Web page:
We all started somewhere. For me, it was back in 2008 when I opened up the first pedal I ever owned (a Boss DS-1 Distortion) and thought to myself, This shouldn’t be too hard to improve. That was the first time I ever used a soldering iron, and on account of some beginner’s luck, I followed good instructions and didn’t break anything.
And what’s more, the pedal sounded fantastic when I was done.
I started offering pedal modification and repair services locally in 2010, but it wasn’t long before I built my first pedal from scratch and realized it was even more fun than modding.
After that, I tried my hand at building pedals commercially. I learned how to etch my own PCBs with ferric chloride and toner transfer paper, then moved into using CAD programs to design PCBs for fabrication. My first pedal went through seven major design revisions, each time tightening the PCB layout or making the build process more efficient. I made a lot of mistakes and learned a lot of lessons, and when I was done I had something I was extremely proud of.
But… once it came time to assemble them to sell, I found myself wishing I could do more of the design. I made a few more PCBs of other circuits for my own personal use. And since the PCB manufacturers generally have a 10-board minimum, I listed the leftovers for sale on a few forums to cover my costs.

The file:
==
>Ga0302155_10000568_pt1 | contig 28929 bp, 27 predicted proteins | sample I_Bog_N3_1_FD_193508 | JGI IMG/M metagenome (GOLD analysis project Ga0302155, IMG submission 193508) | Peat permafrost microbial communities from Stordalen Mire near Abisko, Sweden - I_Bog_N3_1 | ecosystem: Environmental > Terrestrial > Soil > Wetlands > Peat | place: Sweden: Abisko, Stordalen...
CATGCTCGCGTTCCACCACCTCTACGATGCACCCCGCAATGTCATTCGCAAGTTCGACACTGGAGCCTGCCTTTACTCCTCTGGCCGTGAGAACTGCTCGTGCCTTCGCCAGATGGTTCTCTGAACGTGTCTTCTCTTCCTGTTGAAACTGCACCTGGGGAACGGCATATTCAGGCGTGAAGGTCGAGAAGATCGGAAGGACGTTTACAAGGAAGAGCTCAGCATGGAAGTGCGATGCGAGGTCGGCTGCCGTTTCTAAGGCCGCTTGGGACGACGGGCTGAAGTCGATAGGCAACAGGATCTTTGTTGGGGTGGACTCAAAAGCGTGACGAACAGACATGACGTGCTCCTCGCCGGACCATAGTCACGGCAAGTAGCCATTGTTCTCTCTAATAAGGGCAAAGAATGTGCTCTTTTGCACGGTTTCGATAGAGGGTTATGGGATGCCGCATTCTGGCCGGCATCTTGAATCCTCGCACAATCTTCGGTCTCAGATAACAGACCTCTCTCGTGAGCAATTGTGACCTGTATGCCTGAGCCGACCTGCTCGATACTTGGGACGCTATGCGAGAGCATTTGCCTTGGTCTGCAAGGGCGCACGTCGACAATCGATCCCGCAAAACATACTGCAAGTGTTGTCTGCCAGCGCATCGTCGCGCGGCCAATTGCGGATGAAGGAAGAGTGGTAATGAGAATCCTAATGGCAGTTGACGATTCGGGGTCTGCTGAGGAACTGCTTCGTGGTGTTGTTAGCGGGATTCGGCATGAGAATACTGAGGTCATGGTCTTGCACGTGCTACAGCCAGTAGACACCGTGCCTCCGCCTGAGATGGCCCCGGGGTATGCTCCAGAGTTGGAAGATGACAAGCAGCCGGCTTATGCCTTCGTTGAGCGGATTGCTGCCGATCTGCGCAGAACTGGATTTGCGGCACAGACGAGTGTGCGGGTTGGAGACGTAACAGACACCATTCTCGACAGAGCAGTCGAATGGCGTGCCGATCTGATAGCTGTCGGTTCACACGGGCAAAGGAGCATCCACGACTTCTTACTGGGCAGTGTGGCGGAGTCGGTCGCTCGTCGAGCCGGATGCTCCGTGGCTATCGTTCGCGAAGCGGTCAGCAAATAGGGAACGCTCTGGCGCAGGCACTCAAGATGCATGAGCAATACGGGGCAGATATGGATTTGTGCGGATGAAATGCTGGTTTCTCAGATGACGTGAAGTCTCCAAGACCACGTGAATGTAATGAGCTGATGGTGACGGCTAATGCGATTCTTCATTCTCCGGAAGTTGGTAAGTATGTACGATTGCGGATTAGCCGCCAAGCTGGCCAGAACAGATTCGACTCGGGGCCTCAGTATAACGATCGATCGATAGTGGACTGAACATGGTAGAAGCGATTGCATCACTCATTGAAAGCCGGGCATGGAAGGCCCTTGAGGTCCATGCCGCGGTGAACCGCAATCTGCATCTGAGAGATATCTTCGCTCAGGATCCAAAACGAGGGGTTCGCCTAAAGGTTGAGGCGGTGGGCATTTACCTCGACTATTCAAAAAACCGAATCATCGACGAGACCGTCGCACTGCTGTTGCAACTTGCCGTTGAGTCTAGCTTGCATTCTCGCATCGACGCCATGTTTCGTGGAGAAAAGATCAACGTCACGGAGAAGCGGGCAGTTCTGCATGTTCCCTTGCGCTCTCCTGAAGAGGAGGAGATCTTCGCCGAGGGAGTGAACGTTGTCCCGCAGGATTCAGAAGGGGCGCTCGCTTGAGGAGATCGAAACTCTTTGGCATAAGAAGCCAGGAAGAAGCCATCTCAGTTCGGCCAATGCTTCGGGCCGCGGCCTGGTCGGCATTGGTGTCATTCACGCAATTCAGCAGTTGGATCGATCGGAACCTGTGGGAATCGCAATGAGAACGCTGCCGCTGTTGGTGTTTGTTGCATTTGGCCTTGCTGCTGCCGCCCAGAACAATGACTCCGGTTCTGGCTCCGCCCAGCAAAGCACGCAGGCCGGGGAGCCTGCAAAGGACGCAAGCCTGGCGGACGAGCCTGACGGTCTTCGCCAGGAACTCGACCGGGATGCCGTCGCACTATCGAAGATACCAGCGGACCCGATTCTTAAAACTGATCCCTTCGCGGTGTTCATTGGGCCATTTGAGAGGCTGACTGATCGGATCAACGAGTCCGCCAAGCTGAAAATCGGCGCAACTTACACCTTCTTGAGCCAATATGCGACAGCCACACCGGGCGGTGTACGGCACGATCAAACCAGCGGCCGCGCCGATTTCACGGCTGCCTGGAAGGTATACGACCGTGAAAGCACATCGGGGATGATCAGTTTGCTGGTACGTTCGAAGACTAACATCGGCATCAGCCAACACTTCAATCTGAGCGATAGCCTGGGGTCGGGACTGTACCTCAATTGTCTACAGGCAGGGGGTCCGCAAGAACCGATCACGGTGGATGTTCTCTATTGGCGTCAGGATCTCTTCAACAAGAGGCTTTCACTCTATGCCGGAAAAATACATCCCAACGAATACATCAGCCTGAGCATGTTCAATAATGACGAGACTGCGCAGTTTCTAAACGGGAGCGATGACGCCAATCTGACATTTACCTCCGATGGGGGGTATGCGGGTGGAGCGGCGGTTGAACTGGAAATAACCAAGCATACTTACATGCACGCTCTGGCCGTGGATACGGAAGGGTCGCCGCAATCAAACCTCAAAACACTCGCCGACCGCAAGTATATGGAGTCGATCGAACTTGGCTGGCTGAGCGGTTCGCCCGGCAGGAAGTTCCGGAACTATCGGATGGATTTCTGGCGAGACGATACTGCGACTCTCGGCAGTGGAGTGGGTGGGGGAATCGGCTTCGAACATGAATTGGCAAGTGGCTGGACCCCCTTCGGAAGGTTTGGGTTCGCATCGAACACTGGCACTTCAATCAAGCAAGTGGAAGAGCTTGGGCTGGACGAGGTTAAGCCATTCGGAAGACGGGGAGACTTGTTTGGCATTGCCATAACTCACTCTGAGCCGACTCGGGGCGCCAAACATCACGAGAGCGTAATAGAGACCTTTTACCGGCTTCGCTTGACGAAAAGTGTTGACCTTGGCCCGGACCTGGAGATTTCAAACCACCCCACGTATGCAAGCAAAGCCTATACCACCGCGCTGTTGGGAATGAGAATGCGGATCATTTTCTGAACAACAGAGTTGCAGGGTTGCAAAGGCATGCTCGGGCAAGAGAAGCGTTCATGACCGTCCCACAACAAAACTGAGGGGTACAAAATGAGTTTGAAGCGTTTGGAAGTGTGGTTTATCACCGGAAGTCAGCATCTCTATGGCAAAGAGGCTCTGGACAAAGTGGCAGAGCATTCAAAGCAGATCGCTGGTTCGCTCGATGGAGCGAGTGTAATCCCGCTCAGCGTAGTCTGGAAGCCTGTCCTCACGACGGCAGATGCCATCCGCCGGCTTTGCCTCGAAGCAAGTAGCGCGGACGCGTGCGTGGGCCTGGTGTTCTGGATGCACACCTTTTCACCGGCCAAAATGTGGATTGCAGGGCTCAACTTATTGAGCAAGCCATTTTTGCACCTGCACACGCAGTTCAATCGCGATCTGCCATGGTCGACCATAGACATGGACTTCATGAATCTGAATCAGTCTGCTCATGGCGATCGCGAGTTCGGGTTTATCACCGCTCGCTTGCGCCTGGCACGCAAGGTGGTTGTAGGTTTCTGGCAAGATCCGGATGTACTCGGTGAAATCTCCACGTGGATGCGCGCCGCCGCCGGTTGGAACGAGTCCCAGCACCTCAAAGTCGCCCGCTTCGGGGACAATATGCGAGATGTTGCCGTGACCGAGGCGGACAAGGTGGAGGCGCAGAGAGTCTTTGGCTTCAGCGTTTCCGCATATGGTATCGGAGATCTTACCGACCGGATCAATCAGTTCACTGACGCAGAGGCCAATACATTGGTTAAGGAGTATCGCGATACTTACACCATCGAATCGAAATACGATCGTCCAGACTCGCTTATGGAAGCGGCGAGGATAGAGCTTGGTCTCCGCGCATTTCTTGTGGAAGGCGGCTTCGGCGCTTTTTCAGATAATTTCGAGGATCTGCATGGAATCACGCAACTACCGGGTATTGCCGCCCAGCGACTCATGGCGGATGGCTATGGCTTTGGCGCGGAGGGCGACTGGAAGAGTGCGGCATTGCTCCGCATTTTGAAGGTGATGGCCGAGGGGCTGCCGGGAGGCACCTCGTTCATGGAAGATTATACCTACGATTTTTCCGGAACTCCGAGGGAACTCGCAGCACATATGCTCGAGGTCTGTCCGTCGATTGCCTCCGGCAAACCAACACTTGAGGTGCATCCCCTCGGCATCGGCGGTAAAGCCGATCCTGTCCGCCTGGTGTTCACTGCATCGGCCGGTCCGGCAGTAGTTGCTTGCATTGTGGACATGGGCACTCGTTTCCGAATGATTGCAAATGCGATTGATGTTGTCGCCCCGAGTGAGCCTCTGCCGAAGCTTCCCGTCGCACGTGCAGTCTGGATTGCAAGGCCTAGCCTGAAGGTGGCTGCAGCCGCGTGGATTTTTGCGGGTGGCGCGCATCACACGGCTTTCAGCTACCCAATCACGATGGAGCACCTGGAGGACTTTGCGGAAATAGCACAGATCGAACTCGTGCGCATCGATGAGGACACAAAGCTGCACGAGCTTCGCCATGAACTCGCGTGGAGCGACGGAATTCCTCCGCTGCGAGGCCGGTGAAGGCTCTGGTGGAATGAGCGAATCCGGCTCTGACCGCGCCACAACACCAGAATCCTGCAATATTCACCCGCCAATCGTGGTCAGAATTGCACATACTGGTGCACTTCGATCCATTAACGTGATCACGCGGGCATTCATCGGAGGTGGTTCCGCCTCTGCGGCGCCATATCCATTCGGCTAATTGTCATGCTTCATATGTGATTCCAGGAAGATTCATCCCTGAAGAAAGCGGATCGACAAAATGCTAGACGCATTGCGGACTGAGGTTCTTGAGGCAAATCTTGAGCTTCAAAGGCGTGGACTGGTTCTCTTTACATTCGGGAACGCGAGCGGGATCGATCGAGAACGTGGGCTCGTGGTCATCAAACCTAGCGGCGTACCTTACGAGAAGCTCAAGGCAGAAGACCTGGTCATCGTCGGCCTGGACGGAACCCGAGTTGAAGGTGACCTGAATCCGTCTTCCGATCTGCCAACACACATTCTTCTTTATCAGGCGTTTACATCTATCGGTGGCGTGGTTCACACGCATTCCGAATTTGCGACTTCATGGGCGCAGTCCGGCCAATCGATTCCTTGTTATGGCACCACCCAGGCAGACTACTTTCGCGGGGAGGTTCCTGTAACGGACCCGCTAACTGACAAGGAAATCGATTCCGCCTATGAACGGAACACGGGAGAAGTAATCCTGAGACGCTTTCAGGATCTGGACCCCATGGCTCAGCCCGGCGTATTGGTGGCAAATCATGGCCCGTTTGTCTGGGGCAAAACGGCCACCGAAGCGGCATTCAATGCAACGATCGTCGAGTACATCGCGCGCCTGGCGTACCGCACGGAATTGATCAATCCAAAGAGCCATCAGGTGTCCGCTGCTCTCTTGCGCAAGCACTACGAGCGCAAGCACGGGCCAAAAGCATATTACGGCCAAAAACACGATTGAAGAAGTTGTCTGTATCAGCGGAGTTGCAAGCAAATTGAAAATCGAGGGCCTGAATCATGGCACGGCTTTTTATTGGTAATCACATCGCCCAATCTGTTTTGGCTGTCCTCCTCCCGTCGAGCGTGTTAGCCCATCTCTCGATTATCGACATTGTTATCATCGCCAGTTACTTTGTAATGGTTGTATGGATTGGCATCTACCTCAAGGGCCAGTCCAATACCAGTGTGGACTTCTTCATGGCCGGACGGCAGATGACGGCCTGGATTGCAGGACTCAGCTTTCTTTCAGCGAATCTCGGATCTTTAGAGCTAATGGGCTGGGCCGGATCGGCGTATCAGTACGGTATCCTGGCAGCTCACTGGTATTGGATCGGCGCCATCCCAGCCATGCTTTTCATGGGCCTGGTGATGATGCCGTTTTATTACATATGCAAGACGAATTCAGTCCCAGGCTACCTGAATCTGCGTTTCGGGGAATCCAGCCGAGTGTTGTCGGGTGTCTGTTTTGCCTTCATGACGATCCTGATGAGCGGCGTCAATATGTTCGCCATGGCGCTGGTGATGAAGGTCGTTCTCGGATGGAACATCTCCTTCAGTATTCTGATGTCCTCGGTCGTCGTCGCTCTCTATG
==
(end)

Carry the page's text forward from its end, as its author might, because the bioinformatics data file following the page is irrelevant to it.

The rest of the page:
On August 19, 2013, I sold my first PCB, a very early version of the Helios, and the rest of my extra boards were gone in a few weeks. I got a lot of positive feedback, so I put in another order with the manufacturer to restock and added a DIY page to my website listing maybe eight different designs. My whole inventory fit in a 1-foot square area on my desk.
For the next several years, I doubled or tripled my PCB sales over the previous year, while the sales from the commercial pedals dwindled from not much to almost nothing. It was clear that my time was better spent doing the thing I enjoyed, so I changed my entire focus to designing PCBs, with
In 2018, I started offering kits in addition to PCBs.
One thing led to another and on September 20, 2019 I was able to quit my day job as a web developer to focus on Aion FX full-time. And in September 2021, two years later almost to the day, my wife Amanda was able to quit her job as a tax accountant to help with the financial side of the company (of course) as well as kit assembly and shipping.